And now the facts:
The park was in fact The Carmen de los Martires Garden, which closes its gate at 8pm during the summer months.
Apparently, there are only peacocks and ducks in the park, but in our state of distress, we let our imagination run wild. Also, peacocks sleeping in trees look like vultures.
Lesson learned – don’t be lazy and check the opening hours! The least you can do is just glance at a sign upon entering an unknown place.
Veronika from Travel Geekery
8. That Time We Went Down The Alps Without Braking
We’ve been traveling Europe in a motorhome for years. For us, part of the fun is never knowing what we might find around the next corner, or where we might end up.
But our very first trip to Europe with a van nearly ended in disaster. And, sadly, that’s not me being dramatic.
It was a gloriously sunny day in Switzerland and we were driving over the Alps.
Our daughter was singing in the back, happy having just passed her latest exams. We’d just survived a trip on an old, rickety funicular, going backward up a mountain.
What could possibly go wrong?
Well, quite a lot as it happens.
In the Alps, whichever way you go, you’re traveling on tiny mountain roads with lots of switchbacks.
And as soon as we reached the first hairpin, we realized there was something seriously wrong with our brakes.
As in, they didn’t work.
Talk about dangerous travel stories!
Coming into the bend, the only way my husband could slow us down was by using the handbrake.
The problem with mountain roads is there are very few places to turn around or pull to the side of the road safely. And we’d just left a car park, which meant there wouldn’t be another parking area for a while.
All we could do was continue down the mountain, in our heavy motorhome which was gaining speed, trying hard to slow without working brakes. There were 180-degree bends every 200 meters (~656 feet) or so — and each one was utterly terrifying.
We didn’t know if or when the handbrake would give out, and then we would be in big trouble — there aren’t any barriers to stop you going over the edge on these roads.
Honestly, I don’t know how we got to the bottom in one piece. Truly, I’ve never been so scared in my life, and I’m eternally grateful my husband was driving and that he was able to deal with it.
Yes, our handbrake was ruined. No, we didn’t care.
At the bottom, we were lucky to find a small town with a garage. There, we quickly discovered the cause — our brake fluid had totally disappeared!
When we bought the van three months earlier, we’d been assured it had just received a full service and an MOT vehicle test.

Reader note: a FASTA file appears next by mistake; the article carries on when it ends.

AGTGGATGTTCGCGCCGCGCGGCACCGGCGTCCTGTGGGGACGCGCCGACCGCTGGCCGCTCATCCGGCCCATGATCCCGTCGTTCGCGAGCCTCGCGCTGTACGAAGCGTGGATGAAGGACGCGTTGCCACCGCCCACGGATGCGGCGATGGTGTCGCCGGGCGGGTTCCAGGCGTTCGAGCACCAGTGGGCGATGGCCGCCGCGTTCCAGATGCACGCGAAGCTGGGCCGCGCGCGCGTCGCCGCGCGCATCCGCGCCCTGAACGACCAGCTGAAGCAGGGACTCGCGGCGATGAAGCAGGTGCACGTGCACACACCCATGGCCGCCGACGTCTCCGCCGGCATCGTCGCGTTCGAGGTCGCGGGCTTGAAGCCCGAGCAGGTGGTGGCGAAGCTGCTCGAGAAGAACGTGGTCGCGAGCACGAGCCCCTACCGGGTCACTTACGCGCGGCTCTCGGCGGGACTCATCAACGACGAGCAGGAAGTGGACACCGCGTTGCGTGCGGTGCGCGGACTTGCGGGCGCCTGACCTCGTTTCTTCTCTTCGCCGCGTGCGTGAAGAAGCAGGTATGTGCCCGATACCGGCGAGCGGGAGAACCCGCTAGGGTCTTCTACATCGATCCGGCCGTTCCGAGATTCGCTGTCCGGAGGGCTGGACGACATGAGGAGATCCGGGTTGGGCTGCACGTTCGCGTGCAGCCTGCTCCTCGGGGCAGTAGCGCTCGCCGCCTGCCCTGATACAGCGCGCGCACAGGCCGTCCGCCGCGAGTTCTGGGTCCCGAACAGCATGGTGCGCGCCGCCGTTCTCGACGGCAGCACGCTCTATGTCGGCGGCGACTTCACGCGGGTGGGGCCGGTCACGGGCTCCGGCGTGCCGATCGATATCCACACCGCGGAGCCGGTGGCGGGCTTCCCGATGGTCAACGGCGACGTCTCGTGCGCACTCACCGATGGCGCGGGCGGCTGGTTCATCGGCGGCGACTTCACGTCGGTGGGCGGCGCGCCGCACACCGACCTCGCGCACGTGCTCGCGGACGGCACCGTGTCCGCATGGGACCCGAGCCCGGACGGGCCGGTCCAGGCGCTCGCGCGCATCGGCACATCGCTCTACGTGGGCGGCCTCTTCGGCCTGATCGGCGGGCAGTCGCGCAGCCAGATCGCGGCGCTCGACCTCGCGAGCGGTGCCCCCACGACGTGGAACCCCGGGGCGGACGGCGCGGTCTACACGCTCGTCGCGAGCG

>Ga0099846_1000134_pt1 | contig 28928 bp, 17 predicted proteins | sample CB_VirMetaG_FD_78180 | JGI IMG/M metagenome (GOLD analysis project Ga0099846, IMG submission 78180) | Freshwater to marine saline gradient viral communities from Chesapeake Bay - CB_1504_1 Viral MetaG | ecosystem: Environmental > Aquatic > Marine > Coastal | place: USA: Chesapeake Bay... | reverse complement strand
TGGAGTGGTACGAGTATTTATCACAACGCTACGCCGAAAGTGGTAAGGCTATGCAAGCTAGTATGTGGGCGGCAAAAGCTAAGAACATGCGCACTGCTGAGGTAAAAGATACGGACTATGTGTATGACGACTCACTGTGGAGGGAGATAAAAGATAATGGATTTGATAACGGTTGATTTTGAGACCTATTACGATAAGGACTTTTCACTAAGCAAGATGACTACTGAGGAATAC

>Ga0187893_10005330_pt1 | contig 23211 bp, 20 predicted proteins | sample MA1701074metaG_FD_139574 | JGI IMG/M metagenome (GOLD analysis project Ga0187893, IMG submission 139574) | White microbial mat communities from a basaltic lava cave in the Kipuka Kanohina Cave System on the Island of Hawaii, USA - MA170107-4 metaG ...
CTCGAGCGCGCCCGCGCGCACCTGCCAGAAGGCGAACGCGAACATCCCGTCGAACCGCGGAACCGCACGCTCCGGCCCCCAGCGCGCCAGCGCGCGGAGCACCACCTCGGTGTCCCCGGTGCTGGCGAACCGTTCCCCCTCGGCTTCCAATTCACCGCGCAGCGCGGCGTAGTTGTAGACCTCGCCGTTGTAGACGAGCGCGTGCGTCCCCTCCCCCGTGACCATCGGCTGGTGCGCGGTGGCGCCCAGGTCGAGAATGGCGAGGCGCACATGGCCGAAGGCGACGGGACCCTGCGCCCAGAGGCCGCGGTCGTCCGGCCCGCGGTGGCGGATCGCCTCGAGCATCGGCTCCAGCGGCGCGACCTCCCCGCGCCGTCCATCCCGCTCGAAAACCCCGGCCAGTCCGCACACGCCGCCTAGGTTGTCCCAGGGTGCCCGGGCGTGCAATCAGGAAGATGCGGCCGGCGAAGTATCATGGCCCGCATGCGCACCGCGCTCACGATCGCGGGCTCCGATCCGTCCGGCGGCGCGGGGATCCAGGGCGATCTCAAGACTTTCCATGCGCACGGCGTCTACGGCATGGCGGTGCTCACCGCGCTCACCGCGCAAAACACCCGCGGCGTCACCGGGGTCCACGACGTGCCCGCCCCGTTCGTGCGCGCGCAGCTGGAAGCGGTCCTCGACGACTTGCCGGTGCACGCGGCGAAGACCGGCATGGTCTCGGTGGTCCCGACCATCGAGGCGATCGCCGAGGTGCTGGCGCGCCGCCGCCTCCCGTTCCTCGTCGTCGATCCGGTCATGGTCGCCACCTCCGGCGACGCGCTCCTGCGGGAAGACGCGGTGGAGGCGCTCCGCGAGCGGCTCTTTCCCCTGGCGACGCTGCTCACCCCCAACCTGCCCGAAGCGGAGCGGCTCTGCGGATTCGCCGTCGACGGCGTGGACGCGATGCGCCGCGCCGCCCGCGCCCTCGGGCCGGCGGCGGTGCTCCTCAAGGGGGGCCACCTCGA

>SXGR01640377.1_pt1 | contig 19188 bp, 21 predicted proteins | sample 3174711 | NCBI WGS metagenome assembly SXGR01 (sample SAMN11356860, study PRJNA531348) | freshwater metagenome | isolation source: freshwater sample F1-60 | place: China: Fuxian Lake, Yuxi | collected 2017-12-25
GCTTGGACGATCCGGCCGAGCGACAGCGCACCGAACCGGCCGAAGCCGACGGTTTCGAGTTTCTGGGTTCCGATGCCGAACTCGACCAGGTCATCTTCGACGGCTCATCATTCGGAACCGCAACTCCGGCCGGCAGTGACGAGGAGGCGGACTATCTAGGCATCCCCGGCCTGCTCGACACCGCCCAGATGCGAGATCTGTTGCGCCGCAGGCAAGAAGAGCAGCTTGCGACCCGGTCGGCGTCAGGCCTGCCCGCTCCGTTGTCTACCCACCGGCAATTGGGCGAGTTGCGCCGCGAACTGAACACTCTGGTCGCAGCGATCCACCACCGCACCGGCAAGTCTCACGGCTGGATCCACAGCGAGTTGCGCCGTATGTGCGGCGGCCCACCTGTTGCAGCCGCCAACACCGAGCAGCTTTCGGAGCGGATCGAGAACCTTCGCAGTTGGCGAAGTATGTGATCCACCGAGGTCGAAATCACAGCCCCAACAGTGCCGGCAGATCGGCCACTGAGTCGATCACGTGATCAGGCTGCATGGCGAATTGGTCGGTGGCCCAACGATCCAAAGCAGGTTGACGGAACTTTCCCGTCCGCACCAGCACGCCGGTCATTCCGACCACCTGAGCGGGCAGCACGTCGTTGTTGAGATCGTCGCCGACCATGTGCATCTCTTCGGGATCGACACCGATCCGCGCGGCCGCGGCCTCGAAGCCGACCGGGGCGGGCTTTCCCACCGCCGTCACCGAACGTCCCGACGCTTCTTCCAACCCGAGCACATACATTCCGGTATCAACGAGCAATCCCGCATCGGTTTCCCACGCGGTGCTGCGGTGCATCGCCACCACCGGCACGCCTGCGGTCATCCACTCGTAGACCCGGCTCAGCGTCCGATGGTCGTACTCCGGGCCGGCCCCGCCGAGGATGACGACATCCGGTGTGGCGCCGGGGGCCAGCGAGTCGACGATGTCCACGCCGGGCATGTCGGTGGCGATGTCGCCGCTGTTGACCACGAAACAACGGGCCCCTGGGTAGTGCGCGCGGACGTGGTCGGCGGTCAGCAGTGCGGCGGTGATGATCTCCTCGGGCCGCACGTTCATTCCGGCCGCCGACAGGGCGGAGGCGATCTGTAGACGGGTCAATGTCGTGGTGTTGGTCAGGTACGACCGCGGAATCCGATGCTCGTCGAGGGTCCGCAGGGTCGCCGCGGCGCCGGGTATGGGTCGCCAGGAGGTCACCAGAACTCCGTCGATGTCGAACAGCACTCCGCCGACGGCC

We did our own checks, too, but we never thought to check the brake fluid.
Turns out, it hadn’t been changed for years and was mostly water — which meant it had evaporated over the past 48 hours as the brakes got hot going up and down the mountains. Until it was gone.
Thankfully, the garage was able to replace it and they also changed our handbrake for us.
Always do a proper check of your vehicle before setting off on a road trip. And don’t trust the word of a salesman; book your vehicle into an independent garage for a full service before you set off.
Kat from Wandering Bird
9. Camels & Deathstalkers In Jordan
We spend a lot of time hiking, both near our home in the Blue Ridge Mountains of Georgia and North Carolina as well as in our travels around the world. So we like to think of ourselves as experienced outdoor adventurers, with a good understanding of backcountry safety.
But hiking in the Dana Biosphere Reserve – Jordan’s largest nature reserve – brought with it some seriously scary stuff that they don’t talk about in survivalist books.
Our 14-kilometer (~7-mile) hike literally got off to a rocky start, as our experienced Bedouin guide slipped and fell on the rugged terrain several times as we descended the rock-strewn trail into the Great Rift Valley.
But other than searing desert heat and a memorable stop for tea and snacks with a shepherd friend of our guide’s father, the first half of the journey proved uneventful.
Just minutes after our tea break, though, things turned terrifying remarkably quickly.
We were walking ahead as our guide put on his traditional Arabic headdress, called a Keffiyeh.
Suddenly he screamed loudly, and we turned to see him doubled over in pain. We ran over to see him sucking his finger and speaking in what sounded like agonized epithets.
As he was adjusting his Keffiyeh, he’d been stung by a Deathstalker scorpion, a dangerous species whose venom holds incredibly potent neurotoxins that can be lethal.
As we watched him trying to suck out the venom, his arm began turning colors and swelling up before our eyes. We were 7 kilometers (~4 miles) from the nearest town in the middle of the desert, with no cell service.
He explained that Bedouin mothers will throw Deathstalkers into the fire and put the ashes into their baby’s milk to help them build up a tolerance. If one of us had been stung, we quite likely would have needed to be airlifted to a local hospital.
Over the next few hours, the intense swelling began to subside and it appeared he would be okay.
And then we encountered a random camel in the middle of nowhere, who proceeded to chase us as we tried to capture some video of him.
It ended up being our most memorable hike ever, and not in a good way.
By the time we got to our hotel, nearly eight hours after the hike began, the fear had subsided, but the memory is still haunting nine years later!
Bret Love & Mary Gabbett from Blue Ridge Mountains Travel Guide
10. #Vanlife Troubles
Instagram makes #vanlife look like every moment is a dream — waking up with ocean views and falling asleep beneath the stars.
That’s surely part of it, but there are also many not-so-pretty moments.
One of the worst parts of van life is dealing with vehicle issues. You can’t just call AAA and get a rental car while yours is fixed because not only is that your mode of transport — but it’s your home!
Neither my husband, Ben, nor I really knew much about fixing vehicles before we dove headfirst into building a campervan. So we learned on the road!
While traveling through Utah during the month of June, we had one pretty scary incident…